After bodybuilding I toured the weight classes in powerlifting. I went from walking around at 300 pounds down to 270. Then gradually I went from 270 to 330, and after a couple of years at that weight I spent an entire years dieting back down to 260 in an attempt to do a meet at 242. Nowadays I am hovering around 290 pounds and going back and forth between the 275 and 308 weight classes when I do meets. All of this has been possible because of my ability to stick to changes and decisions I make about my food intake.

Even in the worst situations, I've manage to figure out ways to get what I need from the things I had available. That's not because I'm some kind of diet savant. Rather, like much of this stuff, we aren't talking the science of rockets.

It's really just about making logical decisions based on easily accessible information, and being consistent with those choices. I recently wrote an article about being accountable for the long term effects of the choices we make. People who have trouble with diet are usually having more of a problem with the choices and accountability piece than understanding the diet part.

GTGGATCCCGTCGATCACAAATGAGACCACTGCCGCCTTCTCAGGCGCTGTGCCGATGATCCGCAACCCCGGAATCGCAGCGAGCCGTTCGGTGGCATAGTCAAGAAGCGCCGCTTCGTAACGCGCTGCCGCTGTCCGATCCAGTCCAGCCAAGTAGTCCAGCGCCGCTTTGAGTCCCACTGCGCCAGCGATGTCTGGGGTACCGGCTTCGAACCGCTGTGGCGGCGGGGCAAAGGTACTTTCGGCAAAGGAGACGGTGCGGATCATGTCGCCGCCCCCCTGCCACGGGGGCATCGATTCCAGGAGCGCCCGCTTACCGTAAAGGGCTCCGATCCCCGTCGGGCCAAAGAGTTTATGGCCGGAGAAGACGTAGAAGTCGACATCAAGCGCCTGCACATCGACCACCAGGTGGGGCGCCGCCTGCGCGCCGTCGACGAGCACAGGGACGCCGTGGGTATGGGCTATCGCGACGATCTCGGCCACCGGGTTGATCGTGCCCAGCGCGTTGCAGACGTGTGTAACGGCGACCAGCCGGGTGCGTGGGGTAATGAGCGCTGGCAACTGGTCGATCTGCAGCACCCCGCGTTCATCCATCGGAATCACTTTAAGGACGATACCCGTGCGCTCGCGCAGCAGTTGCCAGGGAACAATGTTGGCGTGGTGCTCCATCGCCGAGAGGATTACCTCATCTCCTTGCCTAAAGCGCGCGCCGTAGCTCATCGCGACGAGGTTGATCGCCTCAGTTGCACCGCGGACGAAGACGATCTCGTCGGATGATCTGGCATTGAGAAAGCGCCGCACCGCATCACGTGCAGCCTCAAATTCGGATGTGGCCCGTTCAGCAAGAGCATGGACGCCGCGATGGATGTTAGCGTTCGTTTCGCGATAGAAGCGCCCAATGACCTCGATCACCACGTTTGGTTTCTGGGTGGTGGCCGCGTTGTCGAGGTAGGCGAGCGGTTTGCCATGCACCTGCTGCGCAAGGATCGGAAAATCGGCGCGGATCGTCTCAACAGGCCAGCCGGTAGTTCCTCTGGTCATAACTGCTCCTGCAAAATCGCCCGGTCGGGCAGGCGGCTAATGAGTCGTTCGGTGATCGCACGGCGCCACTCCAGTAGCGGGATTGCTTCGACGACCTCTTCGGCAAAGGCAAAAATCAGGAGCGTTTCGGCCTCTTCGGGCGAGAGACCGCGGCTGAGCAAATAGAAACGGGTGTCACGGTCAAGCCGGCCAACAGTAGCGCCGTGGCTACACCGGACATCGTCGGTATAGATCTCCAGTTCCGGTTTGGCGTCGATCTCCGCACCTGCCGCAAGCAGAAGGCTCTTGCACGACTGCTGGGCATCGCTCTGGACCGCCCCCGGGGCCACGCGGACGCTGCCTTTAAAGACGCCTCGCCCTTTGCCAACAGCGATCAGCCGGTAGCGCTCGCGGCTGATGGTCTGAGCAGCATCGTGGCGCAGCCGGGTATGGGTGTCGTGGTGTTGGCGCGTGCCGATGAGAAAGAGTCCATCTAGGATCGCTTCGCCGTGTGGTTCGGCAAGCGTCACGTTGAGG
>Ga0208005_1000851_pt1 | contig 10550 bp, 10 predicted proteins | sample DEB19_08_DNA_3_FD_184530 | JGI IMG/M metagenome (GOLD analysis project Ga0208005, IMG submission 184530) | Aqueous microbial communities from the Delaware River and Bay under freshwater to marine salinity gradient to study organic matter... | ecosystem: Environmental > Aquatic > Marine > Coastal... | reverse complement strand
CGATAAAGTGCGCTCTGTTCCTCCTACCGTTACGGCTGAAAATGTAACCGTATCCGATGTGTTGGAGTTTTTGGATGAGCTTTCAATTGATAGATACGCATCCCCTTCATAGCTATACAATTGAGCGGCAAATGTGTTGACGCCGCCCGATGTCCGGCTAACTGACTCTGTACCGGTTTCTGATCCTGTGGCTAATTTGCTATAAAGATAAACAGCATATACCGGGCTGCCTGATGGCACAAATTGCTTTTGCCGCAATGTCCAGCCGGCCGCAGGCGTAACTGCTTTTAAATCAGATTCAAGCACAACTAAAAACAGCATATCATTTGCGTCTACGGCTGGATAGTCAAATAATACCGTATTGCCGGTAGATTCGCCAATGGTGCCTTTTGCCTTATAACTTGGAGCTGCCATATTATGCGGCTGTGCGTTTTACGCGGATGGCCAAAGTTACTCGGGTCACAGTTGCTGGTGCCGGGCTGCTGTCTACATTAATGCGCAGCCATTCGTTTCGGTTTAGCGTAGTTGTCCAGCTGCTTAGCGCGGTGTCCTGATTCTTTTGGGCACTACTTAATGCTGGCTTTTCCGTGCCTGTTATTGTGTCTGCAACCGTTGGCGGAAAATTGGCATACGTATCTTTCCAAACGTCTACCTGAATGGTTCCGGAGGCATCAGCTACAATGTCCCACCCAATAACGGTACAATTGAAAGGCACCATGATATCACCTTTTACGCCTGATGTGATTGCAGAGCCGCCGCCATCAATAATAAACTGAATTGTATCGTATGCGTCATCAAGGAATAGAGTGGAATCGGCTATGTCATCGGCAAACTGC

I've moved away from accepting diet-only clients, for the simple fact that, in terms of results, the difference between a custom meal plan and one of the better diet templates which are based on bodyweight is marginal at best. So I am comfortable recommending one of those in cases where I am not coaching the individual as a lifter.

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Quite frankly, nutrition coaching is rather boring to me at this point. Maybe I am burnt out on it, I don't know. Like I said before, I've been dieting for about 20 years; I think it would be understandable if that was the case. It could also be that I am so obsessed with the training side of things now that simply working with someone on their diet doesn't do it for me anymore.